‘It has everything – 2,000-year-old history along Hadrian’s Wall, walking routes webbing its rugged interior, and dark sky status – meaning you’ll enjoy looking at another otherworldly canvas after dark.’ The results of the Wanderlust Reader Travel Awards are based on travel experiences between December 2016 and November 2017. For each main category, readers – more than 2,000 of them responded – were asked to list up to four entries and score each one based on their own merits, of which an average was calculated and converted into a percentage.
Coco Charity team up with North East Guides for a Walk the Wall challenge taking place on Sunday 29th April. To take part in any of the three challenges, visit http://www.coco.org.uk or contact email@example.com.
There are three challenges available, differing in length so you can pick a distance to suit you, and all start and finish points are easily accessible from Layside should you wish to relax with us before or after the event!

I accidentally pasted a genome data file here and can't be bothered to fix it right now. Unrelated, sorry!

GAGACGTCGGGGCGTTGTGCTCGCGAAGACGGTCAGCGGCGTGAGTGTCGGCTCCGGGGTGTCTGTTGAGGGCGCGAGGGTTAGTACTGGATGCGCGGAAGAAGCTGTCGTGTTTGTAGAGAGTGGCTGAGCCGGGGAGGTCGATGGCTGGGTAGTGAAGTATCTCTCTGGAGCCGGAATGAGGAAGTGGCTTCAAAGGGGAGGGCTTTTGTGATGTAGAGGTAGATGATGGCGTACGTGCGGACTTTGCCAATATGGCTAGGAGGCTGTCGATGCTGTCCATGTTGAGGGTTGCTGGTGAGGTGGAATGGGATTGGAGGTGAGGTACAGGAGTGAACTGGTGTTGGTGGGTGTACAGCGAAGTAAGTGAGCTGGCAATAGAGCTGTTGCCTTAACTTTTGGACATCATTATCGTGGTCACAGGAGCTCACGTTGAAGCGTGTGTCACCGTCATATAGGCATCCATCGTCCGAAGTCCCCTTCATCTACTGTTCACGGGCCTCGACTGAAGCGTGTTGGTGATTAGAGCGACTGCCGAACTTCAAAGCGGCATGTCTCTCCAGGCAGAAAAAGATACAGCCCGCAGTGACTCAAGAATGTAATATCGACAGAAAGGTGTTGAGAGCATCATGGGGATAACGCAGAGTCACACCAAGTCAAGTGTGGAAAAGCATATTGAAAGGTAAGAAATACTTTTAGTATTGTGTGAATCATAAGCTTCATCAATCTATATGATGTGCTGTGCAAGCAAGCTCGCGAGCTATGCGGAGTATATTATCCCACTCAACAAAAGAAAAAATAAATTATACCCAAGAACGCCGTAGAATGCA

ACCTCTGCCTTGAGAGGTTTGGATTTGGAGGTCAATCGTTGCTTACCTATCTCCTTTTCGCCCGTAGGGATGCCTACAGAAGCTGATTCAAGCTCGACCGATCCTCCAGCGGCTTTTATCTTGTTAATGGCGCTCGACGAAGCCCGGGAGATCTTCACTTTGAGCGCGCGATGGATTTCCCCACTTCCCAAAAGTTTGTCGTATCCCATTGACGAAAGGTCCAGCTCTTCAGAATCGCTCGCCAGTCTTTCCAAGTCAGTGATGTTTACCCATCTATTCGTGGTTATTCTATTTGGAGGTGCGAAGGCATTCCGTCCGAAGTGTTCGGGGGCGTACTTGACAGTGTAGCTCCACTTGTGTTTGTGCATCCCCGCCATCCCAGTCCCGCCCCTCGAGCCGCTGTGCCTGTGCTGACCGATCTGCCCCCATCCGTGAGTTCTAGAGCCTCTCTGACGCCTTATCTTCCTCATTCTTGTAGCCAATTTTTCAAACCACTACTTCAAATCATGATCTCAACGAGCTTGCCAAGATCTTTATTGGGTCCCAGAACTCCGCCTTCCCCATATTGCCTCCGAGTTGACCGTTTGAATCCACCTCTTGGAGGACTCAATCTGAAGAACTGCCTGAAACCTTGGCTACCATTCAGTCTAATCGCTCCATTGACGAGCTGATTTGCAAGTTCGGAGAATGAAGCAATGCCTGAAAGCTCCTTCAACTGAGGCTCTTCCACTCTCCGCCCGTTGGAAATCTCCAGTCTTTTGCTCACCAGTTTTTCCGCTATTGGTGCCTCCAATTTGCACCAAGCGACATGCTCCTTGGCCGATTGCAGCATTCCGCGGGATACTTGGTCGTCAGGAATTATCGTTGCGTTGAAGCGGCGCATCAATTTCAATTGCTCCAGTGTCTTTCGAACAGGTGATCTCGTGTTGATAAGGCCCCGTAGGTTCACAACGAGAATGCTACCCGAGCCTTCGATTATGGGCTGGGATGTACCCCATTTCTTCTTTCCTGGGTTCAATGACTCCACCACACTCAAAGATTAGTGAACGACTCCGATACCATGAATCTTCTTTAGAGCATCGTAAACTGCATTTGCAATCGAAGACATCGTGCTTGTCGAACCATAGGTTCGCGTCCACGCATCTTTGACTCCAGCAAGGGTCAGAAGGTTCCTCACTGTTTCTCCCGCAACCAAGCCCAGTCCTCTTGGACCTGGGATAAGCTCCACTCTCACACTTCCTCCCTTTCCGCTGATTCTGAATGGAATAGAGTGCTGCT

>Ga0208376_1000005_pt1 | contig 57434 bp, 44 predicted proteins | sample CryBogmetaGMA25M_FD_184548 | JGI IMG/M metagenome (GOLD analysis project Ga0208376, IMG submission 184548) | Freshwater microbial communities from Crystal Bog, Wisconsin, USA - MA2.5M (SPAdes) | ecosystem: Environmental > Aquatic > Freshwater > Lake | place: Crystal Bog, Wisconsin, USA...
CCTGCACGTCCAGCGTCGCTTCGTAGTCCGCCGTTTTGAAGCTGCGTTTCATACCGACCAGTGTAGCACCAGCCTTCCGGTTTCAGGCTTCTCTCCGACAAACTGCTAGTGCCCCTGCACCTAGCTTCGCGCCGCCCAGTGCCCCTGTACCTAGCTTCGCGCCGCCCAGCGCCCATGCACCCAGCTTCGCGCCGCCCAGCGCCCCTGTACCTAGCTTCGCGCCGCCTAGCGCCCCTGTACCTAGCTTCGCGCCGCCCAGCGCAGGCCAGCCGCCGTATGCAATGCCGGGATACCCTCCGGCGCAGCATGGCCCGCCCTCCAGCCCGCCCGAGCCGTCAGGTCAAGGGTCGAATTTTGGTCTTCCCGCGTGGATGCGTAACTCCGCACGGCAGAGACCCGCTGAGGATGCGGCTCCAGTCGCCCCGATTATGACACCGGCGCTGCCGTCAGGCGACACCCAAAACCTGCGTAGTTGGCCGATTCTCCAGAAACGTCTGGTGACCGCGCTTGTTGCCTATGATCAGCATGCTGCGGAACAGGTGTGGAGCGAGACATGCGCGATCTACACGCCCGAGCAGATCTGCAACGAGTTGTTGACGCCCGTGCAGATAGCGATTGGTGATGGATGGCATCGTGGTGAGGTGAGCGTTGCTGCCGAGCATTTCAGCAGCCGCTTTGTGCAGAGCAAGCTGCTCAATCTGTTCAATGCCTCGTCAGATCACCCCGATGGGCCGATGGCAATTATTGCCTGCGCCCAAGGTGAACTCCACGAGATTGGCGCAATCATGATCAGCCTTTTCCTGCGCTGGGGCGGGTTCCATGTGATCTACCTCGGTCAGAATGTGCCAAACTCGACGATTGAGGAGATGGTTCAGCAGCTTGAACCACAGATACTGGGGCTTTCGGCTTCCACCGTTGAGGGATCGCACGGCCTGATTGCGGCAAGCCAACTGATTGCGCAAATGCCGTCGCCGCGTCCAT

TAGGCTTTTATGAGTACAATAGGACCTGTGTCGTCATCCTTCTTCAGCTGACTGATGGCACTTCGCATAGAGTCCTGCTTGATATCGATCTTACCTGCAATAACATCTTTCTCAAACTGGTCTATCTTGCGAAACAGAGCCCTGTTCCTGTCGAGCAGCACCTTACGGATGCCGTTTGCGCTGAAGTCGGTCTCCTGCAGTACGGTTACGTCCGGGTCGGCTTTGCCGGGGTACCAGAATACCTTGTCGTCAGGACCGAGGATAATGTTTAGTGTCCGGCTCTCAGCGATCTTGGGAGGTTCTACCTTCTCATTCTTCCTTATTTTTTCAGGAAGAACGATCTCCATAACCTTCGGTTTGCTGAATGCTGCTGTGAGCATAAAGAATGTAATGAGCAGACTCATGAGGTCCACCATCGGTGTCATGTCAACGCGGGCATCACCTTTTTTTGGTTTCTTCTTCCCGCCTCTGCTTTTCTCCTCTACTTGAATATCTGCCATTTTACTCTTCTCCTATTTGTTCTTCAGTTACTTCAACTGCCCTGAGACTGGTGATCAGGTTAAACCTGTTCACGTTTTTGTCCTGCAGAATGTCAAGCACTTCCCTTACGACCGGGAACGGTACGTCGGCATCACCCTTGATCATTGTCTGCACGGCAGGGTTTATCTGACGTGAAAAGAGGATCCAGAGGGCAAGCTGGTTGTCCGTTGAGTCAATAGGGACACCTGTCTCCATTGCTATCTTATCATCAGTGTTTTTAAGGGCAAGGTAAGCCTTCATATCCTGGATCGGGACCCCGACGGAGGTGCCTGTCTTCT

Challenge 1: Walltown Quarry to Chollerford – the full 17.5 miles.
Challenge 2: Walltown Quarry to Housesteads roman Fort – approx 8.5-9 miles.
Challenge 3: steel Rigg to Housesteads Roman Fort – 4 miles.
Hadrian’s Wall is set to receive a cash boost of £10,000 to reflect its economic, cultural and social importance. Northumberland County Council co-ordinates the management of the UNESCO World Heritage Site on behalf of six other local authorities along the length of the Wall, and is keen to increase its annual contribution to help maximise the potential of Hadrian’s Wall.